In Australia, hospitals are seeing cases of very young patients being admitted to wards, those immunized children end up in intensive care with respiratory illnesses including respiratory syncytial virus and influenza. To whom they were less open in the last two years.
Australia: Children are not immune to respiratory viruses
An intriguing incident observed in Australia has been reported for several days, especially in the British media. An alarming number of babies and young children born since the onset of the Kovid-19 epidemic, who are not immune to the respiratory virus, have become seriously ill and have recently been taken care of.
According to some Australian doctors, these babies born during a health crisis were severely contracted “because they were exposed to viruses they had never encountered before”, such as influenza, RSV (respiratory syncytial virus) and, to a lesser extent, covid 19. In fact, virtually no virus other than SARS-CoV-2 has spread in Australia when these babies were born and raised.
Quoted by Daily Telegraph, Dr Philip Britton, a pediatrician at Westmead Children’s Hospital on the outskirts of Sydney, said an analysis of admissions to the intensive care unit showed that children were being tested for the flu and Covid-19 at the same time.
Thus, last month recorded the services of the hospital in question for four times more admissions for influenza among children than Covid-19.
A situation has been described as “very worrying”
But, with about 5% of children infected with the co-infection being admitted to intensive care, Dr Philip Britton and his colleagues described the situation as “very worrying”.
In addition, it should be noted that almost half of the children did not have any pre-existing health problems, and the high number of admissions put pressure on the Australian hospital system. Some “epidemic children” have chest inflammation, but influenza, Covid-19 and RSV also cause inflammation in the brain and heart.
The latter is a major cause of pneumonia in children and can lead to pneumonia or bronchiolitis, which is especially dangerous in children. In severe cases it can kill infants and young children, whose small airways are not yet fully formed and fight the infection.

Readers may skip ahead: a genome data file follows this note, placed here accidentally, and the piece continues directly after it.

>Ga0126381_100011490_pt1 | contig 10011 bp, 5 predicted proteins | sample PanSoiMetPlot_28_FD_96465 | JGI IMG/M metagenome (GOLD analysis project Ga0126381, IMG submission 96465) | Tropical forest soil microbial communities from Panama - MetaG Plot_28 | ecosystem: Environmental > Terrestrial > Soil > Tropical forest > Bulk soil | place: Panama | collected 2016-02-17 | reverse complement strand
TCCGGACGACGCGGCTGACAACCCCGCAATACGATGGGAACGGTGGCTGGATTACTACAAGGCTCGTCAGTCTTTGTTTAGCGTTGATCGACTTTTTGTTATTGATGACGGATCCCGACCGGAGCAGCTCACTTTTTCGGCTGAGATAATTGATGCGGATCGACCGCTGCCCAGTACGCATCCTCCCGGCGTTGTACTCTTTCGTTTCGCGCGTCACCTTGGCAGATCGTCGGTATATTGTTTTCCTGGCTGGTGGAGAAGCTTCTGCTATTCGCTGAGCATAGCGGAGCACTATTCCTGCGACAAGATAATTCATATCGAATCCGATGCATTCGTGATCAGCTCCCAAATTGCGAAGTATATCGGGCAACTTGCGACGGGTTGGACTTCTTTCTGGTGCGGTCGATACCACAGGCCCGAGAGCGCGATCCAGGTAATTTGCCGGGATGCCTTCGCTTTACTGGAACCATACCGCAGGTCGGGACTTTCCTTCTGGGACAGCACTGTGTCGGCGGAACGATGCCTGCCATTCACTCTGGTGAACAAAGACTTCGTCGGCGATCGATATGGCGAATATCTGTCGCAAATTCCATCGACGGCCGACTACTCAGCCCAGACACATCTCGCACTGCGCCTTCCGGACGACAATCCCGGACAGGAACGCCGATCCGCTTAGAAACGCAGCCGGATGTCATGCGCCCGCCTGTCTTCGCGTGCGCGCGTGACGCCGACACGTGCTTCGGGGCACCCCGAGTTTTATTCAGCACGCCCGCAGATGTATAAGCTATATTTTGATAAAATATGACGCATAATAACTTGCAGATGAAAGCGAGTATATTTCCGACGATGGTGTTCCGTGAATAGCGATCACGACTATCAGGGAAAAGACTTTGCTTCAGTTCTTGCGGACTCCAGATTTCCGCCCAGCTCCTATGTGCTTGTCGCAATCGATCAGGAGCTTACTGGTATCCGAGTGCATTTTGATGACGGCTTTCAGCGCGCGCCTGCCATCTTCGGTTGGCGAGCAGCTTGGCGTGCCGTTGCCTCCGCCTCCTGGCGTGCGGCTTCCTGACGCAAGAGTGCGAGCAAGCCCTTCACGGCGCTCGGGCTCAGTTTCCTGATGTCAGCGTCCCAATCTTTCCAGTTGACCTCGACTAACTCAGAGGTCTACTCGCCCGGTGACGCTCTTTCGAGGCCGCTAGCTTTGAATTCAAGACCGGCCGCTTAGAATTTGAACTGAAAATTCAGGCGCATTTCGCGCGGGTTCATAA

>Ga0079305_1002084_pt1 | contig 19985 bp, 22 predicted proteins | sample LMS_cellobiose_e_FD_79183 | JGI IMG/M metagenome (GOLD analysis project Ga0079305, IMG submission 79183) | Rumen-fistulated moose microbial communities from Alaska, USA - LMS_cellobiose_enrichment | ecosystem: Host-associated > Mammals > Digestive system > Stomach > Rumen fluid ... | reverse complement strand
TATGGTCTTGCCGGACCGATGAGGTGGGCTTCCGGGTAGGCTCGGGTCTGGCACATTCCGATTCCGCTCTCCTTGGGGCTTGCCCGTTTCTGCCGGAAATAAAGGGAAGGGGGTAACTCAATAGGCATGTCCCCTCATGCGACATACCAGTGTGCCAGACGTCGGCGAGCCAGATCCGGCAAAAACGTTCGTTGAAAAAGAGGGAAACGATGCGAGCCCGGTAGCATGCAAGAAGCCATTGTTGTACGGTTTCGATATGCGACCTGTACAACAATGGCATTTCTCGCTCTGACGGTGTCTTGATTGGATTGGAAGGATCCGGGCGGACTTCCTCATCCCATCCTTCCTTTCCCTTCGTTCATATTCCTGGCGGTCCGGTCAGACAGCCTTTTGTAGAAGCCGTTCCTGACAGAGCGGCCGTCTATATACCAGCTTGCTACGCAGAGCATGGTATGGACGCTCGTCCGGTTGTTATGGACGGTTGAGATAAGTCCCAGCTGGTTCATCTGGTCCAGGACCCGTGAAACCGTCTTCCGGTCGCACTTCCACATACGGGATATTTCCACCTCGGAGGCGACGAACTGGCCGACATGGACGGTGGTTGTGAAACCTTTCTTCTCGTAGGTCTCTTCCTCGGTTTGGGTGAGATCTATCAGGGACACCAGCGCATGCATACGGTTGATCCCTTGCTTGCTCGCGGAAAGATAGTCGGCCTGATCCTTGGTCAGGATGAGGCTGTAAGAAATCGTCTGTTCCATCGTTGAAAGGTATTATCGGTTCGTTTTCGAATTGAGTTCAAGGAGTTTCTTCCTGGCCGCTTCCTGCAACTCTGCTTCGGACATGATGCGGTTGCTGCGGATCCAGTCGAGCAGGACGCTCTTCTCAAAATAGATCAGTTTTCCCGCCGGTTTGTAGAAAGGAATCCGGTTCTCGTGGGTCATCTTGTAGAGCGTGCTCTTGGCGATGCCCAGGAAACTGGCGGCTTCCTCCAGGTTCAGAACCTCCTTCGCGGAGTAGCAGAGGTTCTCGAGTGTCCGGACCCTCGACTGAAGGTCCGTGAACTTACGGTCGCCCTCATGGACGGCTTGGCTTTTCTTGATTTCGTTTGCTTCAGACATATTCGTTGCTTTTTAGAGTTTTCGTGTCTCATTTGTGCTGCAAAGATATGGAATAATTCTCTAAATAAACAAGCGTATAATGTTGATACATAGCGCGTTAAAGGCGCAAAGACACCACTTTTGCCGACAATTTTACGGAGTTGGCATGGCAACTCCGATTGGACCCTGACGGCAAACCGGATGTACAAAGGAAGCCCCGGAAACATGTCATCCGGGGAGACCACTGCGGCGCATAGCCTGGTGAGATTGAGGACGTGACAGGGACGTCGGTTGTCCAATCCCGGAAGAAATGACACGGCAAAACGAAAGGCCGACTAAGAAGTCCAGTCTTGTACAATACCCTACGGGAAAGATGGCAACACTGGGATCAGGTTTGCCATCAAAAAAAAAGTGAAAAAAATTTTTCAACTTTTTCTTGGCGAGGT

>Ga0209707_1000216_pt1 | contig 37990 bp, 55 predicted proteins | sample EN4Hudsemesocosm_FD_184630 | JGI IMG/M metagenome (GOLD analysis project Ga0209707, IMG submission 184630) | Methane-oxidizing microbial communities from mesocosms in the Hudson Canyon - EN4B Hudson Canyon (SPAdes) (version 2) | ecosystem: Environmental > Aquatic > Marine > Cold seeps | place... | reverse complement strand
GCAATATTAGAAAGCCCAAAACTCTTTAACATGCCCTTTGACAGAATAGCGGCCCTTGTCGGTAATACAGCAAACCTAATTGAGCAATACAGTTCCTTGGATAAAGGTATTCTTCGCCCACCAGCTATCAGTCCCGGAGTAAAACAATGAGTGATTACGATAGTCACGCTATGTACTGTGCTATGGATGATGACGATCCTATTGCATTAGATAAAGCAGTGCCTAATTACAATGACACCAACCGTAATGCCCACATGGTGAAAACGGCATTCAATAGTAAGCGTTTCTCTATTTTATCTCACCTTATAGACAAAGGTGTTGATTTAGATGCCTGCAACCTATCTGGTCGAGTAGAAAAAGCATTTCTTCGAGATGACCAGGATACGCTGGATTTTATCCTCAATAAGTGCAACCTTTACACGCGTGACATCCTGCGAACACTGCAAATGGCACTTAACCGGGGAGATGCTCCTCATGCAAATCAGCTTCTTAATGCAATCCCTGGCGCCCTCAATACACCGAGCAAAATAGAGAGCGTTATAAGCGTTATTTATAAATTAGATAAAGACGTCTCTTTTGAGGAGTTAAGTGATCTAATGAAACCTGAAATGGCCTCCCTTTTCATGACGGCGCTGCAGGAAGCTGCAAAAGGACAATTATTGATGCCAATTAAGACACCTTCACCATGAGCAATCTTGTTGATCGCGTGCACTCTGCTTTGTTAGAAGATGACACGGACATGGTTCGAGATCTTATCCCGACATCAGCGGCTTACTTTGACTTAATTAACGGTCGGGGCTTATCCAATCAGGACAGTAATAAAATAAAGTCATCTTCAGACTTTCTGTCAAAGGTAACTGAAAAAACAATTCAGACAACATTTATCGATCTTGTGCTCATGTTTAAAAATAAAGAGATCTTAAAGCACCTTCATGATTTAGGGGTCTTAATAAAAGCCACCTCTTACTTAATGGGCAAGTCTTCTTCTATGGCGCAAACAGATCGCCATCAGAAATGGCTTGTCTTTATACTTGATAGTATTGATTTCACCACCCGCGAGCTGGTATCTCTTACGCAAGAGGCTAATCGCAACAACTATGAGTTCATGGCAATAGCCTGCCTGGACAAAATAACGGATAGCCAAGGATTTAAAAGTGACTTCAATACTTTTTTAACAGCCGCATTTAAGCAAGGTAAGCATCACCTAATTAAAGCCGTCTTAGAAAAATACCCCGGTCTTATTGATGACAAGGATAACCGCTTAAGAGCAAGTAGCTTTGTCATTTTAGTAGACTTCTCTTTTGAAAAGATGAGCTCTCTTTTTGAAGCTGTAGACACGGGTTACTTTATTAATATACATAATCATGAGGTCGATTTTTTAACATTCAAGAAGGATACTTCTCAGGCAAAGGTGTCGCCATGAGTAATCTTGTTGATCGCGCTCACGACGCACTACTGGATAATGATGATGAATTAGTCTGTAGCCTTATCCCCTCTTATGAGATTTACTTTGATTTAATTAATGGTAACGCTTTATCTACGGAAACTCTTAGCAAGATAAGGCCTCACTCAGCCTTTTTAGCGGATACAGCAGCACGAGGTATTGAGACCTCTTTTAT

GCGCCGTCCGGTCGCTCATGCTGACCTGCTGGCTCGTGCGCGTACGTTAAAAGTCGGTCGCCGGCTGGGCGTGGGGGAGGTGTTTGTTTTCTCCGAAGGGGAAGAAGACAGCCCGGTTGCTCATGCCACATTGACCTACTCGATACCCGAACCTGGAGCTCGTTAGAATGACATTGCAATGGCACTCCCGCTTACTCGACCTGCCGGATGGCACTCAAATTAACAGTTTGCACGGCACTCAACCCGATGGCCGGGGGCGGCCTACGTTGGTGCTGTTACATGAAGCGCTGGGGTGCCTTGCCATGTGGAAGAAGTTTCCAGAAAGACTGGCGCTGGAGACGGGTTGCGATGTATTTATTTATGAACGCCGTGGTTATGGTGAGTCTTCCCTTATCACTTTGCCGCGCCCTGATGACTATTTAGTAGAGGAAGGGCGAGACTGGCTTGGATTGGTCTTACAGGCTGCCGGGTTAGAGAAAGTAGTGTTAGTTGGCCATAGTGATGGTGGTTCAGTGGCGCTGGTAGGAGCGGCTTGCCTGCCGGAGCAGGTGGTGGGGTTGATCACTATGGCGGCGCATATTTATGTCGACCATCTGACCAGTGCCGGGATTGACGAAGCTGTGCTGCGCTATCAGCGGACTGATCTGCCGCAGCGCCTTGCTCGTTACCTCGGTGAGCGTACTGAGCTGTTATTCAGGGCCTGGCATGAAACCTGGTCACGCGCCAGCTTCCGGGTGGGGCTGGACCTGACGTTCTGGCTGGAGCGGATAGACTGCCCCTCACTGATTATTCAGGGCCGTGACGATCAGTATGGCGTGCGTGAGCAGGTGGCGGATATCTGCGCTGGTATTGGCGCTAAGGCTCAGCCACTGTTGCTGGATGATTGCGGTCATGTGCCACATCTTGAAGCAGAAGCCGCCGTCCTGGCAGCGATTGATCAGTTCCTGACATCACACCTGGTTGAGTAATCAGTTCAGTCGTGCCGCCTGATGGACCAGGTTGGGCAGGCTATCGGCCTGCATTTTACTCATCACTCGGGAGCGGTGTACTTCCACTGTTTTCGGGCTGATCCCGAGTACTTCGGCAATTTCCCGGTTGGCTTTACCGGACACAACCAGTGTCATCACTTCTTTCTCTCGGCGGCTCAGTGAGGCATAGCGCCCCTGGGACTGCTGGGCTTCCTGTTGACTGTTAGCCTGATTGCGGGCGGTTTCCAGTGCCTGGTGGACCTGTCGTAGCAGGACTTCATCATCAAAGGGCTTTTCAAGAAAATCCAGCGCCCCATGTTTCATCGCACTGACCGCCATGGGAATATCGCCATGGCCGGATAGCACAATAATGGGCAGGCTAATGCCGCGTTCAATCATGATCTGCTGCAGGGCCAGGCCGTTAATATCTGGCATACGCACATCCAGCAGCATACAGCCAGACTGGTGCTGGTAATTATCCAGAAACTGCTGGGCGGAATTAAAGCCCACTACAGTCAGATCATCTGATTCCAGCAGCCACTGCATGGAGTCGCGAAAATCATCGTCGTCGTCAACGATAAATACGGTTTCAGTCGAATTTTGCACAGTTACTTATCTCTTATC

Explosion of RSV case in New South Wales
An RSV warning was issued three weeks ago when there were only 355 cases a week in New South Wales, but three weeks later the number stands at 3,775 a week.
About one-fifth of these children developed fatal bronchiolitis and 40% of them were hospitalized.
A. Daily Mail AustraliaInfectious disease researcher Dr John-Sebastian Eden said the three-pronged threat of RSV, influenza and Covid-19 was filling up the emergency department at Sydney’s Westmead Children’s Hospital, calling the situation a “generalized triple epidemic”.
In Australia, the reopening of the border after the lifting of travel bans coincided with the return of influenza to the country and the spread of new strains of RSV.
A respiratory syncytial virus especially affects children
In contrast to Covid-19, young children are particularly affected by this respiratory syncytial virus. While this is usually a winter illness, an Australia that has experienced several lockdowns due to the health crisis, the summer of 2021 has already seen an unexpected increase in RSV cases.
Symptoms include runny nose, cough, loss of appetite and fever. Complications include shortness of breath and shortness of breath, which can lead to pneumonia.
It is the leading cause of lung infections in children, usually causing bronchiolitis.
Severe cases can sometimes lead to death, mainly in very young children. Almost all babies have an RSV infection between the ages of two, but children in their first year of life are more likely to have a serious infection that requires hospitalization because their airways are small. In previous years, children also did not develop immunity to RSV.
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